Comments on a cultural reality between past and future.

This blog describes Metatime in the Posthuman experience, drawn from Sir Isaac Newton's secret work on the future end of times, a tract in which he described Histories of Things to Come. His hidden papers on the occult were auctioned to two private buyers in 1936 at Sotheby's, but were not available for public research until the 1990s.

Saturday, January 8, 2011

Time and Politics 2: Collapsing Cultures and Darkened Dreamscapes

Gabrielle Giffords, Democratic Member of the House of Representatives for Arizona's 8th District. Image Source: Blog for Arizona.

The terrible and tragic shooting of American congresswoman Gabrielle Giffords as well as several others (with six people killed, including U.S. District Judge John Roll and a nine-year-old girl, Christina Greene, who was born on September 11, 2001, was recently elected to her student council in third grade, and wanted to talk to Gabrielle Giffords about American government) in Arizona today, has provoked soul-searching among America's law-makers, officials and journalists. It has also sparked a storm of debate across the political spectrum about the extreme tensions between left and right political factions in America (while true, much of this boils down to perpetuating that very problem through more political finger-pointing; see here, here and here).

The clearing out of the political centre was a result of post-9/11 stress. It did not just occur in the United States, but in Canada, Britain and across Europe - and I would guess, further afield. It also reflected deep uncertainties in the west during the first decade of the Millennium. This is not just about world affairs. It seems we believe western society is on the verge of collapse because we live at the turn of a millennium. There is a subliminal sense that a great revolution is taking place - a change over to a new order, with a new dominant culture.

Time and Politics 1: The Revolution of Time

J. F. Lefevre's Revolutionary Calendar. J.F. Lefevre. Calendrier national calculé pour 30 ans et présenté à las Convention Nationale en décembre 1792. Photothèque des musées de la ville de Paris. Museum Carnavalet, Estampe Collection. Image Source: Stanford University.

Caption for the above image: On 22 September 1793, the day of the autumn equinox, the first day of the new calendar was proclaimed. At nine o’clock, eighteen minutes and thirty seconds in the morning, the sun reached its true equinox. According to revolutionary gospel, the very moment when day and night occurred in equal duration was the moment when the French people buried for good their feudal past to be reborn as free and equal citizens of the new Republic.

This post begins a series of posts in which I will be discussing how one's view of time changes one's politics.  Depending on whether you take the long view or the short, your ideology varies.  I will begin with another reference to a Call for Papers that I noticed from Binghamton University in New York state, where scholars are discussing 'The Revolution of Time and the Time of Revolution.' From H-Net:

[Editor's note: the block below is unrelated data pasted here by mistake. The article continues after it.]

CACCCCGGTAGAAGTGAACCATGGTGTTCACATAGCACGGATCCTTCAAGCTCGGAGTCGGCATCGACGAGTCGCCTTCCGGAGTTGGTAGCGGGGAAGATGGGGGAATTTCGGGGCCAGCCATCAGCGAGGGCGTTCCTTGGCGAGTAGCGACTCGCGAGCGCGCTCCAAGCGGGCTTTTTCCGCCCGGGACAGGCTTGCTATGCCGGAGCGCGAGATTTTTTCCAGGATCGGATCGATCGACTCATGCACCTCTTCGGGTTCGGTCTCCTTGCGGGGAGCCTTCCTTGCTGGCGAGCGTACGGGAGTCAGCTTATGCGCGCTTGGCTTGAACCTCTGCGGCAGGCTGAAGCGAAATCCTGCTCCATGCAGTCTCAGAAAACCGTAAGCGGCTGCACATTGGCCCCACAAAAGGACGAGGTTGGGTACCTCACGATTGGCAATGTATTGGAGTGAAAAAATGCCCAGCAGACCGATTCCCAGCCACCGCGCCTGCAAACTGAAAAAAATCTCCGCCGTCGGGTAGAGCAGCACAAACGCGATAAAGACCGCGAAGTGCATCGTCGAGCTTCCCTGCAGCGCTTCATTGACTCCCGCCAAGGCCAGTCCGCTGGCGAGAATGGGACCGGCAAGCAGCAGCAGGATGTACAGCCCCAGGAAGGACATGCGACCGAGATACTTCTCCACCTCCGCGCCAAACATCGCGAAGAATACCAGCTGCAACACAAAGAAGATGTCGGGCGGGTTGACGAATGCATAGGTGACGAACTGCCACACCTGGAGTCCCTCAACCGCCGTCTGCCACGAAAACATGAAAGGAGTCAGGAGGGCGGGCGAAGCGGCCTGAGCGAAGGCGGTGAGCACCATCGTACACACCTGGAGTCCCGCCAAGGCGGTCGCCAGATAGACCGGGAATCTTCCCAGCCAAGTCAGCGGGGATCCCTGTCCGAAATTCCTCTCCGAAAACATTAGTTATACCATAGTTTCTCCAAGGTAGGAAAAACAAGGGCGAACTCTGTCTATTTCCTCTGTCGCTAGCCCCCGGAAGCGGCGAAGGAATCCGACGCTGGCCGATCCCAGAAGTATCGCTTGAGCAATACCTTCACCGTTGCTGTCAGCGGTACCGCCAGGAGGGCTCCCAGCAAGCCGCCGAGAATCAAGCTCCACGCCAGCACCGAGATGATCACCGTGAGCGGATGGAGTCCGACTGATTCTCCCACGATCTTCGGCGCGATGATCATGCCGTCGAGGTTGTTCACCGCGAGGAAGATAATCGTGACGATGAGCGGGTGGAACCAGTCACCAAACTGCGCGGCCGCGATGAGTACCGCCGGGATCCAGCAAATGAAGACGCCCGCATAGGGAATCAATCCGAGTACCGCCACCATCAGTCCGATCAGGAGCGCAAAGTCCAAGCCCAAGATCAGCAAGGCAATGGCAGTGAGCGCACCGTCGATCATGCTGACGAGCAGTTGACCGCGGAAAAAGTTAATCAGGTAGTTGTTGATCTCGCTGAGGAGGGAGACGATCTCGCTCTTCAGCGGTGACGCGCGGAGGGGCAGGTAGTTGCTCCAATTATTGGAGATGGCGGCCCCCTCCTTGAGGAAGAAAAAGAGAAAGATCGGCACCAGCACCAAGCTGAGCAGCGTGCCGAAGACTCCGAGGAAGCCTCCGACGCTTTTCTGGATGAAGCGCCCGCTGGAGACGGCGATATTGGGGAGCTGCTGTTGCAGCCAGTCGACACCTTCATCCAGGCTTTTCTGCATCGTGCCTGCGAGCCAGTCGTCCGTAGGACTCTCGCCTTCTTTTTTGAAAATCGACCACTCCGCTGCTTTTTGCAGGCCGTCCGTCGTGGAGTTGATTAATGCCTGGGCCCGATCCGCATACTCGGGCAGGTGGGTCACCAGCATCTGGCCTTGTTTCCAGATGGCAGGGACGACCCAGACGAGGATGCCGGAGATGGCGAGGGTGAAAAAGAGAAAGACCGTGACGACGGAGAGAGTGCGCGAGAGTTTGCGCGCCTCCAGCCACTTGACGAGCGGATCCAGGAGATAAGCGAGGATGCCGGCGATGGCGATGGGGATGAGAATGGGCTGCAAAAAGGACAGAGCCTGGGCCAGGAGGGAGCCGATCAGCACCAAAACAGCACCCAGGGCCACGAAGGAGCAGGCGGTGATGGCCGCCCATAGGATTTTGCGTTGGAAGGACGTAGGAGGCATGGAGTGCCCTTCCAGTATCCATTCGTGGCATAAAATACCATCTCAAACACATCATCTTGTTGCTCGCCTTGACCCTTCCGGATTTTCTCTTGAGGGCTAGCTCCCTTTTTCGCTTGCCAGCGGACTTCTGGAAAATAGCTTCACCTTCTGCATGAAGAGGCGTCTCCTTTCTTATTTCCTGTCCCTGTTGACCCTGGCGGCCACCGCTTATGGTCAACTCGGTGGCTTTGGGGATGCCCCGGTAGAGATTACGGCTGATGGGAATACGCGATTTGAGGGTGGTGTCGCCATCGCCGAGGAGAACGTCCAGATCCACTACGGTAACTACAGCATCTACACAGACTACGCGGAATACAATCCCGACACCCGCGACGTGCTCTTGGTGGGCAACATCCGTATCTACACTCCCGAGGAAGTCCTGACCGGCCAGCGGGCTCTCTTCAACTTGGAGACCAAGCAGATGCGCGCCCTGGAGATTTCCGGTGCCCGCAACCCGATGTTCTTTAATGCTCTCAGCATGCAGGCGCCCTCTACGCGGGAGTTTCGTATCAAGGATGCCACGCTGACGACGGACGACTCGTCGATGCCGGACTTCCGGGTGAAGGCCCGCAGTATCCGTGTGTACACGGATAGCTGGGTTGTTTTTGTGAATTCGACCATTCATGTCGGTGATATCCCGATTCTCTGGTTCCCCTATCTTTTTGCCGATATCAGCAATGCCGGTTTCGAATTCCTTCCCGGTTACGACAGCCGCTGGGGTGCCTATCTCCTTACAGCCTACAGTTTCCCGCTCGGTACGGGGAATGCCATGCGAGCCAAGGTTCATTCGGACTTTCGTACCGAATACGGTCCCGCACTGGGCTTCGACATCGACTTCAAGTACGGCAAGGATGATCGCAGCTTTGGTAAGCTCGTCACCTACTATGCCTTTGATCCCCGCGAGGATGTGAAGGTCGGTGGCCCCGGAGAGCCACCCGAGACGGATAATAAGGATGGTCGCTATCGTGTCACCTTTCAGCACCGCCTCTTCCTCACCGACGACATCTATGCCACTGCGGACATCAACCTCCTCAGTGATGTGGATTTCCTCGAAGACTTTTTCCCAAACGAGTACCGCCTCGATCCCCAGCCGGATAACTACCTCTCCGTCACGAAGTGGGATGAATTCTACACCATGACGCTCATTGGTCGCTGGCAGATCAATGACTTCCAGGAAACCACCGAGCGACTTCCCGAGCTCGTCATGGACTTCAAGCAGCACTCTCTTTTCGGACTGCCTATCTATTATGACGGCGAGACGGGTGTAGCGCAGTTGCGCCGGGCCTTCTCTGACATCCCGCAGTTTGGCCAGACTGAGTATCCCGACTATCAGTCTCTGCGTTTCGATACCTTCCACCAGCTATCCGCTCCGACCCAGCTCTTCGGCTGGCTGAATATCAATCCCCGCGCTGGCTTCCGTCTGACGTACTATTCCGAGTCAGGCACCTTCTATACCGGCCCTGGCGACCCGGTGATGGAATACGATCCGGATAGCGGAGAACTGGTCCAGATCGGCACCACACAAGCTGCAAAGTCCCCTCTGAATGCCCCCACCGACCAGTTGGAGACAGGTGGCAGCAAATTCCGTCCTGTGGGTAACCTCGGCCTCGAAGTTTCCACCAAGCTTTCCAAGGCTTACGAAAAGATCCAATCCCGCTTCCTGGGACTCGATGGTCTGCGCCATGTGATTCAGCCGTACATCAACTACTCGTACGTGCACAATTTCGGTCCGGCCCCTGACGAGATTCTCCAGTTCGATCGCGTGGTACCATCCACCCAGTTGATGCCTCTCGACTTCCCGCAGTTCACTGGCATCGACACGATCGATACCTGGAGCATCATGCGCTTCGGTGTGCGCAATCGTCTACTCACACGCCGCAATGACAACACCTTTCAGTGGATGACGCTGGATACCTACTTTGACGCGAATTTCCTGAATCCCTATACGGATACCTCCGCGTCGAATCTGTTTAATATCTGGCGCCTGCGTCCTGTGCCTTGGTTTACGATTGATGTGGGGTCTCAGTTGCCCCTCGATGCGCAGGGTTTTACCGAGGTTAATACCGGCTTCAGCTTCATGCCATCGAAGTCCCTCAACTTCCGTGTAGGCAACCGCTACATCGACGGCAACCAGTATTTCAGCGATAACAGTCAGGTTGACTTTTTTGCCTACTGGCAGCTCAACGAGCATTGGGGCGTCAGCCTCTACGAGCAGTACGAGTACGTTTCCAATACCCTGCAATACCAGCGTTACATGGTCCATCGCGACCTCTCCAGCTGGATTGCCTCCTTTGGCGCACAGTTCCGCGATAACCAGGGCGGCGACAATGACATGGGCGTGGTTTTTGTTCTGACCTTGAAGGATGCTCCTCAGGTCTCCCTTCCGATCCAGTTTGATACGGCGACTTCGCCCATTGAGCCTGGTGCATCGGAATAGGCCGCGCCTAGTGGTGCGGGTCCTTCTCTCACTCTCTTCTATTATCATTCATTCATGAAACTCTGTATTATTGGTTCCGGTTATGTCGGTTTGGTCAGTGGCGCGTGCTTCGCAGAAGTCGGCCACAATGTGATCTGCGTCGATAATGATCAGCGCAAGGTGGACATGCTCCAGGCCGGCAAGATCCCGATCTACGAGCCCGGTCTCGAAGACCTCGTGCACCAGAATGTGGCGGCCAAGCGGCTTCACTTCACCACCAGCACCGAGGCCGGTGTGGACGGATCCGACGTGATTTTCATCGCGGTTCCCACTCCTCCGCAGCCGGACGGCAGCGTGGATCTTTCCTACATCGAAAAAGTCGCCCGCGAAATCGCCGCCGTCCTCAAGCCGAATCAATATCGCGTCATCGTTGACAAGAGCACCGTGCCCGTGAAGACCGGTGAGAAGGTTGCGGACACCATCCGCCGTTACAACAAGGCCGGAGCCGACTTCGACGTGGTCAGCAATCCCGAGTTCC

"What sense of time is produced through radical politics? Is the understanding of time as future part of a radical imagination? If the commitment to radical social change involves looking forward into the future, will that leave us with a sense of futurity that depends on the linearity of yesterday, today, and tomorrow? ... At its core, this conference seeks to explore the relationship between time and revolution. Time here may mean not just simple clock and calendar time but rather a way of seeing time as part of a material thread that can go this way and that, weaving together the fabric of political projects producing the world otherwise. Ultimately, the question of time fosters a critical engagement with potentiality, potency, and power; as well as with the virtual and the actual, of the to be and the always already. We seek papers, projects, and performances that add to the knowledge of time and revolution, but also ones that clear the way for new thinking, new alliances, new beings.

Some possible topics might include:
Radical notions of futurity, historicity, or the expansive present.
Conceptions on the right moment of action.
The political reality of time as stasis or cyclical.
• The colonial creation of universal time, and decolonial cosmologies of time.
• Work on thinkers of time and revolution.
Work on potentiality, the virtual, and the actual.
Capital and labor time."
Sanja Perovic explains the significance of the above image for Stanford University's Enlightenment and Revolution Image Archive.  This new French Revolutionary Calendar redefined time in 1792:
"This calendar, which celebrated the Revolution as a return to natural time, counted Year One from 1792 and remained in place until 11 nivôse Year XIV (1806). Its major reforms include naming the months after the seasons – Brumaire, Germinal, Thermidor – and replacing the saints of the old calendar with the names of flowers, vegetables and farming utensils. St. Francis of Assisi became the day of the pumpkin while St. Ignatius was dedicated to the aubergine.